The Cellar

The final film of FrightFest at the 2022 Glasgow Film Festival was also the fourth Irish film to be screened over the weekend, writer/director Brendan Muldowney taking the Woods family through the gateway of mathematical madness and onwards to a literal descent into Hell when they move to a new home and explore The Cellar.

The rural mansion perhaps not in the best of repair it was commensurately cheap when bought at auction but despite the peeling paint it is not to be dismissed, the former residence of the mathematical genius John Fetherston whose presence is still felt in the impressive library, the symbols over the interior doors and the numbers carved in the risers of the stone steps to the cellar which conclude with an obscure formula.

Daughter Ellie objecting vocally to the disruption of her life, her brother Steven makes no such protests at the displacement or having his surly sister babysit him while Keira and Brian attend a late meeting to finalise the pitch of a major project, but when the lights flicker out it is Ellie who must go down into the cellar to locate the breaker box, a long descent from which she does not return.

A pot overflowing with ideas, some of them familiar from the topologica treatises of Heinlein and Danielewski —And He Built a Crooked House— and House of Leaves, despite the premise The Cellar is rushed and undercooked, spookiness abounding from within minutes of the family arriving at their new home in a manner reminiscent of the over-eager spirits of the remake of The Amityville Horror before the situation or the characters can be developed.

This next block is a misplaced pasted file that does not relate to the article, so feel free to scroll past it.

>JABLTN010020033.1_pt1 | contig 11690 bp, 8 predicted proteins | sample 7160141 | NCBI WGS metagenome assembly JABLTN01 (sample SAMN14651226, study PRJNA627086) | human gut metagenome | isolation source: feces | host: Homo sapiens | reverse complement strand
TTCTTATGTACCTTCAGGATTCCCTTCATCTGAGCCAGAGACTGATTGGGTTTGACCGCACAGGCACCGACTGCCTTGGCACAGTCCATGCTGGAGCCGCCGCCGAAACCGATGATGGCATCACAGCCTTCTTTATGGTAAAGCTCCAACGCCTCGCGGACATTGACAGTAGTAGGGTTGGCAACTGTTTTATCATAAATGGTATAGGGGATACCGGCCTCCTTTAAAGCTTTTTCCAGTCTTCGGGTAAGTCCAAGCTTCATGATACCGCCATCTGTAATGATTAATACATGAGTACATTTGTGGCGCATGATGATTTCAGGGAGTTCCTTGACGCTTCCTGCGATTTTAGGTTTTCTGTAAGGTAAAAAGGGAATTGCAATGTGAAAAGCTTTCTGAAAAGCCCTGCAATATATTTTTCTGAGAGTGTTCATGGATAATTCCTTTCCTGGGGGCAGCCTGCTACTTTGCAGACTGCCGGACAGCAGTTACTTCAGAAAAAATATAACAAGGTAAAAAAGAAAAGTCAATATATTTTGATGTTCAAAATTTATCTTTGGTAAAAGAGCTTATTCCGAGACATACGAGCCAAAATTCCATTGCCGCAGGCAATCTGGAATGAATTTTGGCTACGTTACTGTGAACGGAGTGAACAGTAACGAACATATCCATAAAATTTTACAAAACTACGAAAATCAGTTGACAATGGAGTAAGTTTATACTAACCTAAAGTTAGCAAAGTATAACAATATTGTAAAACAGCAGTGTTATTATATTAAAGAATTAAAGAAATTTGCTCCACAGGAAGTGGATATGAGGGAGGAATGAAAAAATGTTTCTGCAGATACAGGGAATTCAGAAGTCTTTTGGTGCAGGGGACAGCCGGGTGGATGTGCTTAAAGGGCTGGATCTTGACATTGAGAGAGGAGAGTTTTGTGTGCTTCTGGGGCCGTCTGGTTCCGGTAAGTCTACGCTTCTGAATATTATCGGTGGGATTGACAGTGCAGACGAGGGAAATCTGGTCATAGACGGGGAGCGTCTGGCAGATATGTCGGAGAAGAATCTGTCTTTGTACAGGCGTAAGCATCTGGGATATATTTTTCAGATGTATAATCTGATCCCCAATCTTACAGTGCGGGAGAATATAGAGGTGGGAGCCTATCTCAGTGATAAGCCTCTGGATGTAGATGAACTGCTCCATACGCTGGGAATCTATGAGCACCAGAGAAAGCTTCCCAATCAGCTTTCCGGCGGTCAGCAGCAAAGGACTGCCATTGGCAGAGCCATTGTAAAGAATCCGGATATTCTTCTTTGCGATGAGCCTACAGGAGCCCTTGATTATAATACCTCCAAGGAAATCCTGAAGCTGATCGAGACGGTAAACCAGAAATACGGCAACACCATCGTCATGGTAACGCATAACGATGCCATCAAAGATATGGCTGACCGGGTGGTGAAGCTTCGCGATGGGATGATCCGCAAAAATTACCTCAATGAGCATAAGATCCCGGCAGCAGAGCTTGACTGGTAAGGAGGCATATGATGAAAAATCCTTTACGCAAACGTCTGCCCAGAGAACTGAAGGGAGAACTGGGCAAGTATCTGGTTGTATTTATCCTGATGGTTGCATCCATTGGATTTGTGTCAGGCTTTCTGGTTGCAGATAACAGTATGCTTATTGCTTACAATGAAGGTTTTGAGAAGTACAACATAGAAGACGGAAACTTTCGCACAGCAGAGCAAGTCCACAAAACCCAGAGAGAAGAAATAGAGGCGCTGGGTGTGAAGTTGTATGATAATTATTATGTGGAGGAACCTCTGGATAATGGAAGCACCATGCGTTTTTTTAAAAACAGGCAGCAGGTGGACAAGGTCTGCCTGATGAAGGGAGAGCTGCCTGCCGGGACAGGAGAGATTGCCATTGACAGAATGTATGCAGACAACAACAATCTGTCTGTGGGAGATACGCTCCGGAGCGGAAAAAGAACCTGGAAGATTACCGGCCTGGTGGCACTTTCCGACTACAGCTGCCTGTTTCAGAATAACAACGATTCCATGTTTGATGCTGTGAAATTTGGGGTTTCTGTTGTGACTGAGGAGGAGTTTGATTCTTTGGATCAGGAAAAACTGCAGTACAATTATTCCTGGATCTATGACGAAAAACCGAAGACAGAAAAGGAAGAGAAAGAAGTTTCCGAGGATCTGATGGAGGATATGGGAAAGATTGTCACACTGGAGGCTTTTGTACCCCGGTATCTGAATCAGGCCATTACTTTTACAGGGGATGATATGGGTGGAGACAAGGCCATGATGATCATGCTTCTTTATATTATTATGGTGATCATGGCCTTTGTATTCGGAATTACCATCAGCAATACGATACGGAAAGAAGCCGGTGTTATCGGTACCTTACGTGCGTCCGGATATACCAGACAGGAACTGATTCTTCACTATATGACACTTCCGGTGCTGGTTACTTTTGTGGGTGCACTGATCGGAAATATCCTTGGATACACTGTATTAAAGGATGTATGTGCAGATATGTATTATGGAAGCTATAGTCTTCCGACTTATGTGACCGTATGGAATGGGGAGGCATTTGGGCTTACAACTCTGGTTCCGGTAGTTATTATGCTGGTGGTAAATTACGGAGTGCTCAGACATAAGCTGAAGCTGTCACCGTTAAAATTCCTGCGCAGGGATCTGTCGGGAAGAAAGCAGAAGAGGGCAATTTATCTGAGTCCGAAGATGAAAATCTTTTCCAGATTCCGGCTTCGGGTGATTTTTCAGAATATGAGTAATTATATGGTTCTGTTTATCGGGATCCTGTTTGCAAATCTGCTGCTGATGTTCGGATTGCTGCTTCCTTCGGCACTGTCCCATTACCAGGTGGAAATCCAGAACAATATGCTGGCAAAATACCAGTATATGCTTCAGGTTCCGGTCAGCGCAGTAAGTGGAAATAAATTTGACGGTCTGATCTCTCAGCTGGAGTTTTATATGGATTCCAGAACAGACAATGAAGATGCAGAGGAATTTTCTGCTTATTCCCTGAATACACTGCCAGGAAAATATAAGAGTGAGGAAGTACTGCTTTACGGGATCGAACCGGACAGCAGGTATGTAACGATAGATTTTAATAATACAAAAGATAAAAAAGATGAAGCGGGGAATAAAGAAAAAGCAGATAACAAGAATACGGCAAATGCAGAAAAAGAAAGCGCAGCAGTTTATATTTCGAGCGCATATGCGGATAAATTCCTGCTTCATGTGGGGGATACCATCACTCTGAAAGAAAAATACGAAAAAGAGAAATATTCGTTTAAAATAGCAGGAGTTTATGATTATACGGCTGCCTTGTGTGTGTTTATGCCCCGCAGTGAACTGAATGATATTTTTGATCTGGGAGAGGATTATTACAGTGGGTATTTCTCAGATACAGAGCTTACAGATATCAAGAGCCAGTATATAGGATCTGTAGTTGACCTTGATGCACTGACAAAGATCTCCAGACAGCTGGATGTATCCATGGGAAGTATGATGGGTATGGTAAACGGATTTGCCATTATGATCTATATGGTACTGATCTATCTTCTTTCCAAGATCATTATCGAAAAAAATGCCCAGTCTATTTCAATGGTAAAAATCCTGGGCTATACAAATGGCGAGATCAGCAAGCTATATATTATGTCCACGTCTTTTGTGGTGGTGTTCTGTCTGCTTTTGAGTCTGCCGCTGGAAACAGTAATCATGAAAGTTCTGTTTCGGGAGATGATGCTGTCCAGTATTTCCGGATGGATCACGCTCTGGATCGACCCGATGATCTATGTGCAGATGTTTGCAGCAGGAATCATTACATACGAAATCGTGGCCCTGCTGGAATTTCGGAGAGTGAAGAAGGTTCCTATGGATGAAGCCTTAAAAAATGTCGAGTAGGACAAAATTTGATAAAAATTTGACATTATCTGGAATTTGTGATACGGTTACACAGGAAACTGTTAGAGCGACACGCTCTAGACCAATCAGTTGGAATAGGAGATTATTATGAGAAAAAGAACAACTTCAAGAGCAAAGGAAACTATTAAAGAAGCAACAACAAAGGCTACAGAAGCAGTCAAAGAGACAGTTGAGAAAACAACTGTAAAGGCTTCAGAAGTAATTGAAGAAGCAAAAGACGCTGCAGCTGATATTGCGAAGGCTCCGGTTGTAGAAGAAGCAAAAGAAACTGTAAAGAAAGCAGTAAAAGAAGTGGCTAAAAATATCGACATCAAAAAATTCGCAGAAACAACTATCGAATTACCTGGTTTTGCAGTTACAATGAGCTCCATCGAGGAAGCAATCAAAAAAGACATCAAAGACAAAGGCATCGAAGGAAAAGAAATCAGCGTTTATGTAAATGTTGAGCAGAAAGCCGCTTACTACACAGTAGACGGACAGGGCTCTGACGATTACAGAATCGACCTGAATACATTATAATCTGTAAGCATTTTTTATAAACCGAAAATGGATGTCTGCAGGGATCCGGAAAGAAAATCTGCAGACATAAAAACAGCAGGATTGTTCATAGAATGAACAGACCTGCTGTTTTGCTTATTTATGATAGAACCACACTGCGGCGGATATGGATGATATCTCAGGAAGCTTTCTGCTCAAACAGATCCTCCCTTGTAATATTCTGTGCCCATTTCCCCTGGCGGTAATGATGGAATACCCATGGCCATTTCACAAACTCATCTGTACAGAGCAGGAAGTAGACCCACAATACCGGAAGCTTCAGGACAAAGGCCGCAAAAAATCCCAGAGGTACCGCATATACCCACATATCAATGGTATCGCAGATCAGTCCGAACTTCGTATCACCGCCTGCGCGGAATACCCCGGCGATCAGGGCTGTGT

That might be an advantage, however, as the disappearance of Ellie (Abby Fitz) could be a blessing; grudging and resentful despite quite obviously having a not bad life and petulantly telling Keira and Brian (House of Wax’s Elisha Cuthbert and The Hole in the Ground’s Eoin Macken) that she hopes they lose their business and the house, accustomed to her behaviour Steven (Dylan Fitzmaurice Brady) understandably retreats to his games room which opens on an as-yet undiscovered secret chamber, the revelation of which passes unremarked by all.

Evil Dead’s reel-to-reel demonic summoning given a retro makeover with a gramophone of equations helpfully interpreted by Aaron Monaghan’s Doctor Fournet, the only character given a backstory which is as profoundly irrelevant to the plot as mom and dad’s marketing agency, while the visuals and soundscape of The Cellar are dankly oppressive and the compulsive counting is disturbing it lacks the discipline and focus required to adequately present a convincing thesis, the final result returned by the sequence a frustrating zero sum.

The Cellar will be available on Shudder from Friday 15th April

Glasgow Film Festival concluded on Sunday 13th March



Show Buttons
Hide Buttons